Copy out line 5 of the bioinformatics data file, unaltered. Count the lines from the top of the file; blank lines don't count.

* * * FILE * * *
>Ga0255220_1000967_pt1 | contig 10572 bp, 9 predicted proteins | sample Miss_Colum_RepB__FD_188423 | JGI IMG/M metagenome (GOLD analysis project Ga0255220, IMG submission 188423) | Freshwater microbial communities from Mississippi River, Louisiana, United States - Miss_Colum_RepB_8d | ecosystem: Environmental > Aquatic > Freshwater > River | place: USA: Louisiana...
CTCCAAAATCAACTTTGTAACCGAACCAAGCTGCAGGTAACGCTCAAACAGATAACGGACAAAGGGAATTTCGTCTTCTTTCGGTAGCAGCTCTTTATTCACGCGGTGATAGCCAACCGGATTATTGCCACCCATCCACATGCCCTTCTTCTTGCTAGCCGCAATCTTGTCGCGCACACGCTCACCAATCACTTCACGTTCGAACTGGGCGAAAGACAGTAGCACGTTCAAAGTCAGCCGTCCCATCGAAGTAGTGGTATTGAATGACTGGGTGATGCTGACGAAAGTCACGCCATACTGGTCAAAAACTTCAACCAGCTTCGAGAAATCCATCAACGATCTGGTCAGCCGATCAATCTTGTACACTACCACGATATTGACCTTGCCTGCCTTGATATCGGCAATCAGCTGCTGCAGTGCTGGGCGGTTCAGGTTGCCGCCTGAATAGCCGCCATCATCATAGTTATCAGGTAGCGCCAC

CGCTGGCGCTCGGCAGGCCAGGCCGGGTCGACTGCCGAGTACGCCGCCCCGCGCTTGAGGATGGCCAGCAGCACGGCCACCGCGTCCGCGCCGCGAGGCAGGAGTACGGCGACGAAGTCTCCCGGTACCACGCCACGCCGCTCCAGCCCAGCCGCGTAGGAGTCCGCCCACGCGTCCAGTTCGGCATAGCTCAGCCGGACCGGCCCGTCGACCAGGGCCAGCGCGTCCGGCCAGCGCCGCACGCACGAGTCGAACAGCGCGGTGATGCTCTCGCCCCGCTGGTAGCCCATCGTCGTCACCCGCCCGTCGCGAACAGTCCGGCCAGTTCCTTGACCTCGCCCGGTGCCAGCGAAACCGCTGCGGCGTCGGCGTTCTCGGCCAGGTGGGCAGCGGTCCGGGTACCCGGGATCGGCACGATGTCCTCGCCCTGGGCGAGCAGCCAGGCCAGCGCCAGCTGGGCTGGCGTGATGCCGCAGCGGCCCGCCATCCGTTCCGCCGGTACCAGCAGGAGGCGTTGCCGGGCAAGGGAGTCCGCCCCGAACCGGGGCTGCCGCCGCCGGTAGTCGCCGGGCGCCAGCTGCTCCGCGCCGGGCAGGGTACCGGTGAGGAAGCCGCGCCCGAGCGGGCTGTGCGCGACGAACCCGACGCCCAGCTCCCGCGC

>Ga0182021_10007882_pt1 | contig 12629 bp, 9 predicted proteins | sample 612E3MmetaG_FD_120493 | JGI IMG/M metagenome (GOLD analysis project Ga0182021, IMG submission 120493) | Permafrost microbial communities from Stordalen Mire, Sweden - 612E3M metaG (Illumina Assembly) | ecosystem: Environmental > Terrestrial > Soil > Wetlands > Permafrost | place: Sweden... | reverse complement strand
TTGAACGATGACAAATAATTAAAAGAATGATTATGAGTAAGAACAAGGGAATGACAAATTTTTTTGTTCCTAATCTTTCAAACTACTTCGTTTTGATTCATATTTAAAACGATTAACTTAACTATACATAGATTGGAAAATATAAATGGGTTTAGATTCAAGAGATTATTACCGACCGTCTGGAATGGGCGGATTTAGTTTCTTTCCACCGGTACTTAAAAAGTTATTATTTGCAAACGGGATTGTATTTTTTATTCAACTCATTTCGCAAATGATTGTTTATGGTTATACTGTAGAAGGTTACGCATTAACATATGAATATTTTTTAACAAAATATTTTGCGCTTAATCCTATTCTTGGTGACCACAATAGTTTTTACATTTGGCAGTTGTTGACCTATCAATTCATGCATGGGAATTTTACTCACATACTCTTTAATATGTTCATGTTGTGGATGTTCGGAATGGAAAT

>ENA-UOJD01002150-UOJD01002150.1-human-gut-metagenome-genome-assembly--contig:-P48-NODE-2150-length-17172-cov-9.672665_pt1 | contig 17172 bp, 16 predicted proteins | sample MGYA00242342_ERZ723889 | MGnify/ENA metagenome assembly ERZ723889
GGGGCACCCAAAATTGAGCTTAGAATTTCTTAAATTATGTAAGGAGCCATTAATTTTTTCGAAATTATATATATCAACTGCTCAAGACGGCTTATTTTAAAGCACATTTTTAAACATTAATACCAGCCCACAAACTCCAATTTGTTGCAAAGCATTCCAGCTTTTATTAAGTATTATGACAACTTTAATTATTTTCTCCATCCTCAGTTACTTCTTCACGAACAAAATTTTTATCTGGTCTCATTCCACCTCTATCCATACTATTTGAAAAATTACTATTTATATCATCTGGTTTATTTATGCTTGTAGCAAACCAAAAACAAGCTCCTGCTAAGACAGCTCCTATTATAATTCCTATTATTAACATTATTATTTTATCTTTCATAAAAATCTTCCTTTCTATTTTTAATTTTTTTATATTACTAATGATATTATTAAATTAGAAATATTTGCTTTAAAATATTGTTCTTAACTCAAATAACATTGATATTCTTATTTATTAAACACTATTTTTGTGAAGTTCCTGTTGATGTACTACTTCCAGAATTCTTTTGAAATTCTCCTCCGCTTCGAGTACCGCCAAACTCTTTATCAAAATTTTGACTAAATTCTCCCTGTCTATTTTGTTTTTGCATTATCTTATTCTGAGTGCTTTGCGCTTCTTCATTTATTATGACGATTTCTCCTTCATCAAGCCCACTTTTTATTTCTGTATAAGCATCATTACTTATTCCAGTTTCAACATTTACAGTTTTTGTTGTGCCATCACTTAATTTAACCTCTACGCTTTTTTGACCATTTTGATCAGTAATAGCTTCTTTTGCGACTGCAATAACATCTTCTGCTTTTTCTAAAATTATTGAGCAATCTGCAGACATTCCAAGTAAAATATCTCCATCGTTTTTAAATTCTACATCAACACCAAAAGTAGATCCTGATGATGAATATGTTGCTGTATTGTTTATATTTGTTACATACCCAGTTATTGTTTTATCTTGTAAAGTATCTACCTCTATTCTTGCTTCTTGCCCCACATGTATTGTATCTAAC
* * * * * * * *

TTGAACGATGACAAATAATTAAAAGAATGATTATGAGTAAGAACAAGGGAATGACAAATTTTTTTGTTCCTAATCTTTCAAACTACTTCGTTTTGATTCATATTTAAAACGATTAACTTAACTATACATAGATTGGAAAATATAAATGGGTTTAGATTCAAGAGATTATTACCGACCGTCTGGAATGGGCGGATTTAGTTTCTTTCCACCGGTACTTAAAAAGTTATTATTTGCAAACGGGATTGTATTTTTTATTCAACTCATTTCGCAAATGATTGTTTATGGTTATACTGTAGAAGGTTACGCATTAACATATGAATATTTTTTAACAAAATATTTTGCGCTTAATCCTATTCTTGGTGACCACAATAGTTTTTACATTTGGCAGTTGTTGACCTATCAATTCATGCATGGGAATTTTACTCACATACTCTTTAATATGTTCATGTTGTGGATGTTCGGAATGGAAAT